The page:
- The Jeju provincial government recently decided to allow Yemenis to work and receive limited medical support even before their legal status is finalized
- Those applying for refugee status are allowed to stay on Jeju without any constraint during a deliberation process
SEOUL: Hundreds of South Koreans have gathered near Gwanghwamun Square in central Seoul to protest at the influx of Yemeni asylum-seekers in the southern resort island of Jeju. Jeju is a self-governed province with visa-free entry.
“We’re not opposed to all refugees,” one protester said. “What we’re opposed to is fake refugees, seeking shelter here only to have jobs. That’s a trick.”
A woman who joined the protests on Saturday said most of the Yemeni asylum-seekers are men in their 20s and 30s.
“There are very few women and children. I am afraid they’re just job-seeking immigrants,” she said.
A counter protest by about 30 people nearby appealed for support for the refugees from war-torn Yemen.
“They’re not criminals. They’re not supposed to be blamed for potential crimes or because they have different religions,” said a woman holding a placard, saying: “We welcome refugees from Yemen.”
According to Jeju Immigration Office statistics, the number of Yemeni asylum-seekers jumped from 42 last year to 549 in only the first half of this year.
The rapid rise in Yemeni arrivals has caused an uproar across South Korea, a signatory to the UN Convention of Refugees in 1992 and the first Asian nation to enact a law supporting refugees in 2013.
Most of the Yemenis fleeing their conflict-ridden country stopped over in Malaysia for up to two months on their way to Jeju, where they can stay visa-free for up to 30 days.
Hussein Mohammed Ali, 28, a Yemeni asylum-seeker who arrived on the island in early May, told Arab News there were about 20,000 Yemenis in Malaysia, and many wanted to come to Jeju.
In April this year, the South Korean government banned Yemenis on Jeju from traveling to other regions.
The government subsequently removed Yemen from Jeju’s visa waiver list of about 180 countries.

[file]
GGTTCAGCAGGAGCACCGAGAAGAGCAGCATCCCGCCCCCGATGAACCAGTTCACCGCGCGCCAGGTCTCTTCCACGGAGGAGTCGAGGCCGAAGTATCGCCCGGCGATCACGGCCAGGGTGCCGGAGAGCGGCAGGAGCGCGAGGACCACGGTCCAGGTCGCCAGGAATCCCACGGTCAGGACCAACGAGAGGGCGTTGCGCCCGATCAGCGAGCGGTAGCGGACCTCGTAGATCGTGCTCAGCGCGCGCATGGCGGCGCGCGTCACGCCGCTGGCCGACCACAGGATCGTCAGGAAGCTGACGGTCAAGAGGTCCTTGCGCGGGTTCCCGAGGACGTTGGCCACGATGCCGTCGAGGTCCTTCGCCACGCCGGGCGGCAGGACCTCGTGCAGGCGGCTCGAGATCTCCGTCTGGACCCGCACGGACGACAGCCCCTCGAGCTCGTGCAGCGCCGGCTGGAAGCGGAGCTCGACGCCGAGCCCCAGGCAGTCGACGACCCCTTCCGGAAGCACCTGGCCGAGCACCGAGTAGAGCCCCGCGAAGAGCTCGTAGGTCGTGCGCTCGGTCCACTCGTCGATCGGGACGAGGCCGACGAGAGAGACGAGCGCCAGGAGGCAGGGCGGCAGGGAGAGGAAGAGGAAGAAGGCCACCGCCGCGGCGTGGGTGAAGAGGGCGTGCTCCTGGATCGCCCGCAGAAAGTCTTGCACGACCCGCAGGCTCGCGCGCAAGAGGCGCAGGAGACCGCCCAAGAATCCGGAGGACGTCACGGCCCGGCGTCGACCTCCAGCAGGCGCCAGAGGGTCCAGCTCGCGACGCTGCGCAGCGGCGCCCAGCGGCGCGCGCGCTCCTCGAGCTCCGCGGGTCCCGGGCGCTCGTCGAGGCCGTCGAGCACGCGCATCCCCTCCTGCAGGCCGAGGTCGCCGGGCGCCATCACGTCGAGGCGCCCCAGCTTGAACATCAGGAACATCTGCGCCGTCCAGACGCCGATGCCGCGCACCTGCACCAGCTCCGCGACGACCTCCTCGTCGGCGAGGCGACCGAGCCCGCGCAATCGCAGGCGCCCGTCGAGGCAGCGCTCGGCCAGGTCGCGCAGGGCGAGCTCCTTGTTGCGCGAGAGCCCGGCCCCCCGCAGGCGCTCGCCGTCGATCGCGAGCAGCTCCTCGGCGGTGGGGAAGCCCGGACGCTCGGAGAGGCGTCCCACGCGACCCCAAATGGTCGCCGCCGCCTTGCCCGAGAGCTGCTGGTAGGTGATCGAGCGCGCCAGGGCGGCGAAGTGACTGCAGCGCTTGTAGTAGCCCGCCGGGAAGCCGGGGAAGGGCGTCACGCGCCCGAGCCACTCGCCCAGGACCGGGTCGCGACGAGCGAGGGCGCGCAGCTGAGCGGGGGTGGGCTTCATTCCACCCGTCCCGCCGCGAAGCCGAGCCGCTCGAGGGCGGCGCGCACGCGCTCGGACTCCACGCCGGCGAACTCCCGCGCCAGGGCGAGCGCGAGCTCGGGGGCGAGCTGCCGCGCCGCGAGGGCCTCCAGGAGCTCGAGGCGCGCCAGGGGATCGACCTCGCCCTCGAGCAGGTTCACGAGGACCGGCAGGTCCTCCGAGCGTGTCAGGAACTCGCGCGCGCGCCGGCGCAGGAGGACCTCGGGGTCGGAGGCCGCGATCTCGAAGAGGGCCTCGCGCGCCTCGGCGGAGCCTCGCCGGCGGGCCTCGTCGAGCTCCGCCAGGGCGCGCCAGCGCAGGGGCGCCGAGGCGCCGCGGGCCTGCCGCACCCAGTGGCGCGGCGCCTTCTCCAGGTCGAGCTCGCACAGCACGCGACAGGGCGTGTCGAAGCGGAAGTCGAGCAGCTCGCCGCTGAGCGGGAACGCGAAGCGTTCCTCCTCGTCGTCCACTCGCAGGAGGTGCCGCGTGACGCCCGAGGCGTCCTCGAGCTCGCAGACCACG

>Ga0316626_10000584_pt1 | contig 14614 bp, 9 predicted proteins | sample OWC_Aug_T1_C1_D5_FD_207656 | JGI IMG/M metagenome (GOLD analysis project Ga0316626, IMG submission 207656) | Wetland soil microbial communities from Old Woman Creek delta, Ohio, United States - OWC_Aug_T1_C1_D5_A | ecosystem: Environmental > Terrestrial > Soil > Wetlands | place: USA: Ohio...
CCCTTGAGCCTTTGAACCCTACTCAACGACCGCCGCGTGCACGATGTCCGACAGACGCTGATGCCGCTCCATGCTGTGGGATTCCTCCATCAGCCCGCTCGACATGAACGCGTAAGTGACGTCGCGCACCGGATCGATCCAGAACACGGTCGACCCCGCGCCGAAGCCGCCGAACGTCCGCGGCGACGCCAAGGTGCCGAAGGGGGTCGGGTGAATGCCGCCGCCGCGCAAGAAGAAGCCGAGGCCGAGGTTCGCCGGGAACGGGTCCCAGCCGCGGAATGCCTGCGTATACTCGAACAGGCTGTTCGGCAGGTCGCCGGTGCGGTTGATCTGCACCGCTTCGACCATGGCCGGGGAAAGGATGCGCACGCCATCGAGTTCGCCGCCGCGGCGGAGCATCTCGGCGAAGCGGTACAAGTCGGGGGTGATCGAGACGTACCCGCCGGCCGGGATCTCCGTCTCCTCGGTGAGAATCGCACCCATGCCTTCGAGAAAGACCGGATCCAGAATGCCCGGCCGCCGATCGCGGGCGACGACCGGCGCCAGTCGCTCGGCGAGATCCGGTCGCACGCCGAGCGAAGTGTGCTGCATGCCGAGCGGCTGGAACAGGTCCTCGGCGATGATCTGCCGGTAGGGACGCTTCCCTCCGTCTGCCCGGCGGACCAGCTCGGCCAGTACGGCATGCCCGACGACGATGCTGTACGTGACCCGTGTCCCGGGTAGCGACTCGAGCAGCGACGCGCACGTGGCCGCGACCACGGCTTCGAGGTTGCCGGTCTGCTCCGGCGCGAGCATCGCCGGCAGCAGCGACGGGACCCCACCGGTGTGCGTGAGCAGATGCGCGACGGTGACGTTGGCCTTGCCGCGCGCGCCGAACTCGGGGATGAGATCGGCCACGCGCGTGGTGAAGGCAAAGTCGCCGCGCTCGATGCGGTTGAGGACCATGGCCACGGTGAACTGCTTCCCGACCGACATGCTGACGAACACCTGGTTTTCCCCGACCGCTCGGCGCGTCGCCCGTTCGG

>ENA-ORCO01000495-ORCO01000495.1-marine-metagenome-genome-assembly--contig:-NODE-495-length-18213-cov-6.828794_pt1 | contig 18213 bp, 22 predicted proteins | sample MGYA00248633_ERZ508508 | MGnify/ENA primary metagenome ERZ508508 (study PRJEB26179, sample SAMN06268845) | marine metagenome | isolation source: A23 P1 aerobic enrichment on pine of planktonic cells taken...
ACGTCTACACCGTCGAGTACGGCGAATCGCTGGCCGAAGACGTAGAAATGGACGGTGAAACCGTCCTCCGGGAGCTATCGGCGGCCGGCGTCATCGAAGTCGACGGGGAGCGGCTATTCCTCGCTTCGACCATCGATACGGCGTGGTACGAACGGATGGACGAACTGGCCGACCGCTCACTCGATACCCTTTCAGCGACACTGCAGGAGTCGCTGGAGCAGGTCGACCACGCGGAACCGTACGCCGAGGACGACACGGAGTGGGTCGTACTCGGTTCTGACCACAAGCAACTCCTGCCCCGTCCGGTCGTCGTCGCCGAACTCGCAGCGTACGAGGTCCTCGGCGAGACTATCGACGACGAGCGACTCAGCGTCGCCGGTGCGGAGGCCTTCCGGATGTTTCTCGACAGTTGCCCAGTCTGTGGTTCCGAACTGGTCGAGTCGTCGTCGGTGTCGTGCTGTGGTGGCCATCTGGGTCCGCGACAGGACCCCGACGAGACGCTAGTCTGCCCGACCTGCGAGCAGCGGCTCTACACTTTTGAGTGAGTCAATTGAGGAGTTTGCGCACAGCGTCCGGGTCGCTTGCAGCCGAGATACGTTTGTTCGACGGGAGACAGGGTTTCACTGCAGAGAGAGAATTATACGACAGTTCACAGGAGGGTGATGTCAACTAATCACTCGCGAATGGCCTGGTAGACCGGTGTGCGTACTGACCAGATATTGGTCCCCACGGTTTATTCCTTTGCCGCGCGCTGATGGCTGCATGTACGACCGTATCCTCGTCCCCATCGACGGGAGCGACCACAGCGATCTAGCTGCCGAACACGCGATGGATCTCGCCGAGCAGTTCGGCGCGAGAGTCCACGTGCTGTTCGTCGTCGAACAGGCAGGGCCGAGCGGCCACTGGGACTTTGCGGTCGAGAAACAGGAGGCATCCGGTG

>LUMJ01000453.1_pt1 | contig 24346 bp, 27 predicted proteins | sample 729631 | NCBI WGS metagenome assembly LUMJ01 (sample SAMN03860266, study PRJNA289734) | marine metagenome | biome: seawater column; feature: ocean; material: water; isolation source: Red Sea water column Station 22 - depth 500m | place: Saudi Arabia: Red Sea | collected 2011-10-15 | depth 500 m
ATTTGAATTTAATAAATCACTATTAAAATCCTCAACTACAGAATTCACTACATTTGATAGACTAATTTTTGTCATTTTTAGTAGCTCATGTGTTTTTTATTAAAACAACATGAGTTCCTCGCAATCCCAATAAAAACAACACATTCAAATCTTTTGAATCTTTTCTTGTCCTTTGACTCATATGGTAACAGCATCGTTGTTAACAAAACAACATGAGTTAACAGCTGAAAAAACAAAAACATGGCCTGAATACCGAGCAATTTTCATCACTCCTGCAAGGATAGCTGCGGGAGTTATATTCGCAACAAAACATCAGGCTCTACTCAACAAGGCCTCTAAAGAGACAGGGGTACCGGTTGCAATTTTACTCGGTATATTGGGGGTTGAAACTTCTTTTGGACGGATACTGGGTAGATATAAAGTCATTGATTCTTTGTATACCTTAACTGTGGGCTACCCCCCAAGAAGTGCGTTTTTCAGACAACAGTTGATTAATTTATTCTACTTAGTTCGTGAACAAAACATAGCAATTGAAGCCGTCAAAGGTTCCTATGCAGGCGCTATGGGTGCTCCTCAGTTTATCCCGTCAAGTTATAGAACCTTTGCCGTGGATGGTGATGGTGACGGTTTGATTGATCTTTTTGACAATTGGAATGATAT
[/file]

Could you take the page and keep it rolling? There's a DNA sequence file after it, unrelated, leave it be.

“Jeju is a safer place for us. I want to have a job and a better life,” said Ali, who fled Yemen in 2014 to avoid the fighting. The asylum-seeker is staying at house owned by a group of humanitarian activists, along with a couple from Yemen.
Although the asylum-seekers are supported by social activists and multinational NGOs, many find it hard to makes ends meet on the expensive tourist island.
“We’re trying to limit the number of meals because the cost of living in Jeju is high,” said Gamdan Ahmed, 36, who left Yemen last December. “Living here is expensive. Accommodation and food are really expensive.”
The Jeju provincial government recently decided to allow Yemenis to work and receive limited medical support even before their legal status is finalized.
Such moves, however, did little to help the Yemenis on Jeju.
“The immigration office was kind enough to allow us to get jobs, but there is little work suitable for Yemenis,” said Ahmed, who worked as a marketing coordinator in Yemen.
“Most of the Yemenis in Jeju came from the mountains or farms. Some are university students and some were with commercial sectors,” he said. Most jobs on Jeju are either at aqua-farms or on fishing boats.
“Most Yemenis here do not know how to work on a ship.”
Meanwhile, anti-refugee sentiment is growing, with fears of crime and other social problems.
About 532,000 Korean people have signed a petition calling for a end to the refugee law.
“Those applying for refugee status are allowed to stay on Jeju without any constraint during a deliberation process,” said the petition. “Aside from efforts to lure foreign tourists, it’s premature to grant refugee status to those who land without a visa.”
A recent opinion poll by Realmeter suggested that almost half of 500 respondents opposed accepting Yemeni asylum-seekers, while 39 percent were in favor.
An emergency Justice Ministry meeting on June 29 decided to increase the number of immigration officers on Jeju to speed up the processing of asylum applicants.
Jeju residents said they are concerned about rising numbers of Yemeni refugees.
“We have sympathy for displaced Yemenis, but we are worried about our security,” Kim Hak-won, a hotel owner said.
“We have heard of problems that immigrants have caused in Europe. We don’t want that kind of thing happening here. This is a peaceful island for tourists.”
Two anti-refugee rallies have been held on Jeju in recent weeks.
Refugee supporters have criticizes the protests.
“We believe local extremists or right-wing political forces are fanning public fear of Islamic people,” said Shin Kang-hyup, chief of Jeju Peace Human Rights Institute.
“Ordinary people in Korea are not aware of Islamic people and culture, so they have a vague fear of immigrants.”
Since 1994, South Korea has granted refugee status to 839 out of 2,361 asylum applicants, according to Justice Ministry data. The rate stands at 4.1 percent, well below the world average of 38 percent.